In our present case, the father presented with a typical cutaneous rash at birth, but since these skin lesions disappeared with age, he did not realize that he had had IP symptoms until the birth of his daughter. Given that a mosaic mutation can be inherited by offspring, diagnosing an IP male with a mild skin manifestation may be difficult but is important. Even if a proband seems to be a sporadic case without any family history, parental analysis that includes the father is recommended due to the possibility of paternal mosaicism. In terms of genetic counseling in these cases, pediatricians or genetic specialists need to inform the apparently healthy parents the possibility of hidden mosaicism and the recurrence risk of IP in next pregnancy, and also consider how to inform the affected child of future reproductive issues when he or she reaches adulthood.

Besides the typical recurrent deletion of the IKBKG gene, various genomic rearrangements in the IKBKG region, both benign and pathogenic, have also been reported [6]. A total of 7 pathogenic deletions ranging from 4.8–115 kb in size have been described. The breakpoint locations of these cases were different from that of our case. In our present analyses, deletion junctions were analyzed to predict a mechanism from a wide variety of possibilities, including non-homologous end joining, NAHR mediated by Alu, and replication-based processes. Since both endpoints in our present female infant subject were located within 300 bp Alu elements with a 83.6% sequence similarity, Alu-mediated NAHR may have been the underlying mechanism in this case. Among the 7 atypical deletions reported previously, the precise breakpoint was identified only in one case, whose deletion was found to be mediated by Alu-Alu recombination [6]. In contrast, common recurrent exons 3–10 deletions are caused by recombination between the two MER67B elements located in intron 3 and downstream to exon 10 of the IKBKG gene, respectively, and the endpoints are located within 879 bp of MER67B-surrounding regions that have a 100% sequence identity. The 100% identity might explain the difference in the de novo frequencies of these deletions.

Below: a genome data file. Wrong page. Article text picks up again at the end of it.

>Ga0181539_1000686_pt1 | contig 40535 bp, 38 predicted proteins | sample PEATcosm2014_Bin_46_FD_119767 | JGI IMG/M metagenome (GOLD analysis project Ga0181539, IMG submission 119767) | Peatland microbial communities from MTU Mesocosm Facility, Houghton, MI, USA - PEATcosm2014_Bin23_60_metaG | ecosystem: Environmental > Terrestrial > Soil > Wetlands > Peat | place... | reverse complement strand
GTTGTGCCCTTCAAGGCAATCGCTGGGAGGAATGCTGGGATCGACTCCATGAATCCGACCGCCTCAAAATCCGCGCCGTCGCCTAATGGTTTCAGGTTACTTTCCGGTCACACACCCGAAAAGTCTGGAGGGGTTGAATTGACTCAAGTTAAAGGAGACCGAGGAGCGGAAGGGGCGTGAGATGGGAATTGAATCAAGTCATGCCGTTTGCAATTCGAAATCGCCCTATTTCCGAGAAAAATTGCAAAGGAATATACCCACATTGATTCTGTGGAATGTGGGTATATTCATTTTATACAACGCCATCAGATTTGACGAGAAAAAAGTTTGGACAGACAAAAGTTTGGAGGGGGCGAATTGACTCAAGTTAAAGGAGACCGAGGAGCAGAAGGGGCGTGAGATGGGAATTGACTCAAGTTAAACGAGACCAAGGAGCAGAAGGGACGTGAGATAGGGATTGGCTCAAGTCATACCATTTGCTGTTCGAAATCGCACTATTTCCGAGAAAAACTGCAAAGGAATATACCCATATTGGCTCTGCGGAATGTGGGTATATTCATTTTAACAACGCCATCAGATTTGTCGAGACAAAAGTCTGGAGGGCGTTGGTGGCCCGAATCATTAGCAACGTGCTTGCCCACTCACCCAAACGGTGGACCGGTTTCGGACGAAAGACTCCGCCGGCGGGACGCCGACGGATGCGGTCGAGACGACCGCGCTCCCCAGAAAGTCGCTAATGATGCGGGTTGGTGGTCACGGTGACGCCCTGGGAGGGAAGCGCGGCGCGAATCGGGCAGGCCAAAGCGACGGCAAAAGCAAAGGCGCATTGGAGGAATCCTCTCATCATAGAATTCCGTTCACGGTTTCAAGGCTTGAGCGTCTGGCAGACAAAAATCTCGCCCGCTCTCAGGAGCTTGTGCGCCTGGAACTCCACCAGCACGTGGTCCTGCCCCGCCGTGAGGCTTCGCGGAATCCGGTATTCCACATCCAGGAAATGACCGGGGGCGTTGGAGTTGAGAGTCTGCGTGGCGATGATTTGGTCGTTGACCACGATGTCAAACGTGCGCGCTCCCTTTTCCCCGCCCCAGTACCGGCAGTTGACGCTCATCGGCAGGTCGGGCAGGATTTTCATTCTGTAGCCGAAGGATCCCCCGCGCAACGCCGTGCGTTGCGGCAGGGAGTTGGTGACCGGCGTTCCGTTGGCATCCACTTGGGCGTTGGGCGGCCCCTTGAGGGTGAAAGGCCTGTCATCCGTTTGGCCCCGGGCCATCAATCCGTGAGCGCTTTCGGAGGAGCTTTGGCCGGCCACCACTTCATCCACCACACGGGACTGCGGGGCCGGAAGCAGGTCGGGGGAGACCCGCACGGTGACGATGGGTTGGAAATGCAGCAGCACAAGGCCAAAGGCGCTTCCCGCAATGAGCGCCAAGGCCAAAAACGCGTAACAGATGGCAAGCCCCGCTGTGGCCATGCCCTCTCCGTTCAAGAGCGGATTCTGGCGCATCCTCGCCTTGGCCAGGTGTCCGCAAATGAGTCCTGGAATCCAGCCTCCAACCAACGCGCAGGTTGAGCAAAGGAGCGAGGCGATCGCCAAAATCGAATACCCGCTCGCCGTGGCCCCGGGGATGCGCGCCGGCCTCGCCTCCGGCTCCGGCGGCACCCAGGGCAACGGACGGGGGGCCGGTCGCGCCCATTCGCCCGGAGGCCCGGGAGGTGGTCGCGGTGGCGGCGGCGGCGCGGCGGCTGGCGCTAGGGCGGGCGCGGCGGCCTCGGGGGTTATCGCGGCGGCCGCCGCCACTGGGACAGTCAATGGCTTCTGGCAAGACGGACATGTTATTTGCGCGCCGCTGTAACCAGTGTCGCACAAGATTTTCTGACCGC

Availability of data and materials

The data of mutation identified during the current study are available in the Leiden Open Variation Database repository, Variant ID: #0000868293.



Incontinentia pigmenti


inhibitor of kappa polypeptide gene enhancer in B-cells, kinase gamma; NEMO

nuclear Factor κB, essential modulator


nuclear factor-kappa B


inhibitor of kappa polypeptide gene enhancer in B-cells, kinase gamma pseudogene


non-allelic homologous recombination


medium reiterated 67B


multiplex ligation-dependent probe amplification


human androgen receptor assay


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We thank the parents of the patient for agreeing to participate in this study.


This study was supported by a Grant-in-Aid for Scientific Research from the Ministry of Education, Culture, Sports, Science, and Technology of Japan (15H04710 and 24390085 to H.K.) and from the Ministry of Health, Welfare and Labor (16ek0109067h0003 to H.K.). The funders had no role in study design, data collection and analysis, decision to publish, or preparation of the manuscript.

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Authors and Affiliations



MK, AS, YI, TK and HK were involved in study design and data interpretation. MK, TK and HK were involved in the data analysis, and were major contributors to the drafting of the manuscript. All authors critically revised the report, commented on drafts of the manuscript, and approved the final manuscript for submission.

Corresponding author

Correspondence to Hiroki Kurahashi.

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This study was approved by the Ethics Review Board for Human Genome Studies at Fujita Health University. Written informed consent was obtained from the parents of the patient for participation in this study.

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Written informed consent to publish this study was obtained from the parents of the patient.

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The authors declare no competing interests in relation to this study.

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Kawai, M., Sugimoto, A., Ishihara, Y. et al. Incontinentia pigmenti inherited from a father with a low level atypical IKBKG deletion mosaicism: a case report. BMC Pediatr 22, 378 (2022).